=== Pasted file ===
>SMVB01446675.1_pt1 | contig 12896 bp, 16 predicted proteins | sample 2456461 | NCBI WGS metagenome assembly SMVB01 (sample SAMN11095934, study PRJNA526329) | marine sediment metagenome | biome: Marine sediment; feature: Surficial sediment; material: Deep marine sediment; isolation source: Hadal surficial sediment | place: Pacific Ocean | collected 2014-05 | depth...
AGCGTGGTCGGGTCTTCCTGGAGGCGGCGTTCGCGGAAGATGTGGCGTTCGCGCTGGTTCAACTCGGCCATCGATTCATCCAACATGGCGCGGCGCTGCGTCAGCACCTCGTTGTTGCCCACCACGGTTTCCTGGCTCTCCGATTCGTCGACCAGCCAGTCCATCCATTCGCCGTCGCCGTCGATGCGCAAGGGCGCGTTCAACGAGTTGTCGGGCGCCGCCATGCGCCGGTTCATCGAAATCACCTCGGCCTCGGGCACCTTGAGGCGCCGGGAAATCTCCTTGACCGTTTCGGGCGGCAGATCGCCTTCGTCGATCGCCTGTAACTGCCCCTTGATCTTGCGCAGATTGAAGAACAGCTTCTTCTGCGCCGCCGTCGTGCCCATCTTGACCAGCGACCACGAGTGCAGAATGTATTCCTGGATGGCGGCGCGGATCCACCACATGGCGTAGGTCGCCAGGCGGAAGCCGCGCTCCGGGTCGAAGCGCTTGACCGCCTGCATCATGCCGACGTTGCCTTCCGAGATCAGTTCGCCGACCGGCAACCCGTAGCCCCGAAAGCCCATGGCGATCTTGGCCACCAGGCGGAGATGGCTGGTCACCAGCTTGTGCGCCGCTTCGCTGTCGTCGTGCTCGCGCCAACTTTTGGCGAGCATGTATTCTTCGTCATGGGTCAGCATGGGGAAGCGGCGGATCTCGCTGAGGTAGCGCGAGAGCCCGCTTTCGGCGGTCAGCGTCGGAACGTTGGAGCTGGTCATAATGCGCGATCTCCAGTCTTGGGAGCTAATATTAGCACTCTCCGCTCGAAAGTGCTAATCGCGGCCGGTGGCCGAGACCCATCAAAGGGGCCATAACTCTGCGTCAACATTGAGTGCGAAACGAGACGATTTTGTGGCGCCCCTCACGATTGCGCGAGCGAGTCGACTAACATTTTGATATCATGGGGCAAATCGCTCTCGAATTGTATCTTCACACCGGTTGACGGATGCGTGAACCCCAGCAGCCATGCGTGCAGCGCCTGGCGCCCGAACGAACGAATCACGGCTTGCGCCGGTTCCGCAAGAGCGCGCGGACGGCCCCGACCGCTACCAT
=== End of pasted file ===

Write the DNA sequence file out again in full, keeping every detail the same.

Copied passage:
>SMVB01446675.1_pt1 | contig 12896 bp, 16 predicted proteins | sample 2456461 | NCBI WGS metagenome assembly SMVB01 (sample SAMN11095934, study PRJNA526329) | marine sediment metagenome | biome: Marine sediment; feature: Surficial sediment; material: Deep marine sediment; isolation source: Hadal surficial sediment | place: Pacific Ocean | collected 2014-05 | depth...
AGCGTGGTCGGGTCTTCCTGGAGGCGGCGTTCGCGGAAGATGTGGCGTTCGCGCTGGTTCAACTCGGCCATCGATTCATCCAACATGGCGCGGCGCTGCGTCAGCACCTCGTTGTTGCCCACCACGGTTTCCTGGCTCTCCGATTCGTCGACCAGCCAGTCCATCCATTCGCCGTCGCCGTCGATGCGCAAGGGCGCGTTCAACGAGTTGTCGGGCGCCGCCATGCGCCGGTTCATCGAAATCACCTCGGCCTCGGGCACCTTGAGGCGCCGGGAAATCTCCTTGACCGTTTCGGGCGGCAGATCGCCTTCGTCGATCGCCTGTAACTGCCCCTTGATCTTGCGCAGATTGAAGAACAGCTTCTTCTGCGCCGCCGTCGTGCCCATCTTGACCAGCGACCACGAGTGCAGAATGTATTCCTGGATGGCGGCGCGGATCCACCACATGGCGTAGGTCGCCAGGCGGAAGCCGCGCTCCGGGTCGAAGCGCTTGACCGCCTGCATCATGCCGACGTTGCCTTCCGAGATCAGTTCGCCGACCGGCAACCCGTAGCCCCGAAAGCCCATGGCGATCTTGGCCACCAGGCGGAGATGGCTGGTCACCAGCTTGTGCGCCGCTTCGCTGTCGTCGTGCTCGCGCCAACTTTTGGCGAGCATGTATTCTTCGTCATGGGTCAGCATGGGGAAGCGGCGGATCTCGCTGAGGTAGCGCGAGAGCCCGCTTTCGGCGGTCAGCGTCGGAACGTTGGAGCTGGTCATAATGCGCGATCTCCAGTCTTGGGAGCTAATATTAGCACTCTCCGCTCGAAAGTGCTAATCGCGGCCGGTGGCCGAGACCCATCAAAGGGGCCATAACTCTGCGTCAACATTGAGTGCGAAACGAGACGATTTTGTGGCGCCCCTCACGATTGCGCGAGCGAGTCGACTAACATTTTGATATCATGGGGCAAATCGCTCTCGAATTGTATCTTCACACCGGTTGACGGATGCGTGAACCCCAGCAGCCATGCGTGCAGCGCCTGGCGCCCGAACGAACGAATCACGGCTTGCGCCGGTTCCGCAAGAGCGCGCGGACGGCCCCGACCGCTACCAT